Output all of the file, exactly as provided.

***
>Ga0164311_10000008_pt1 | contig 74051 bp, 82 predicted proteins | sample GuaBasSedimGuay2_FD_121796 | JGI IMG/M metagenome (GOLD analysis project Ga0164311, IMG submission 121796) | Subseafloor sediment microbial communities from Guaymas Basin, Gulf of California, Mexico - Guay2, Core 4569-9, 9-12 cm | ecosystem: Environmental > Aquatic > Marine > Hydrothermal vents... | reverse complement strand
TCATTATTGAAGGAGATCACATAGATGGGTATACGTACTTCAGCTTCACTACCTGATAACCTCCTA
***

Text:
>Ga0164311_10000008_pt1 | contig 74051 bp, 82 predicted proteins | sample GuaBasSedimGuay2_FD_121796 | JGI IMG/M metagenome (GOLD analysis project Ga0164311, IMG submission 121796) | Subseafloor sediment microbial communities from Guaymas Basin, Gulf of California, Mexico - Guay2, Core 4569-9, 9-12 cm | ecosystem: Environmental > Aquatic > Marine > Hydrothermal vents... | reverse complement strand
TCATTATTGAAGGAGATCACATAGATGGGTATACGTACTTCAGCTTCACTACCTGATAACCTCCTA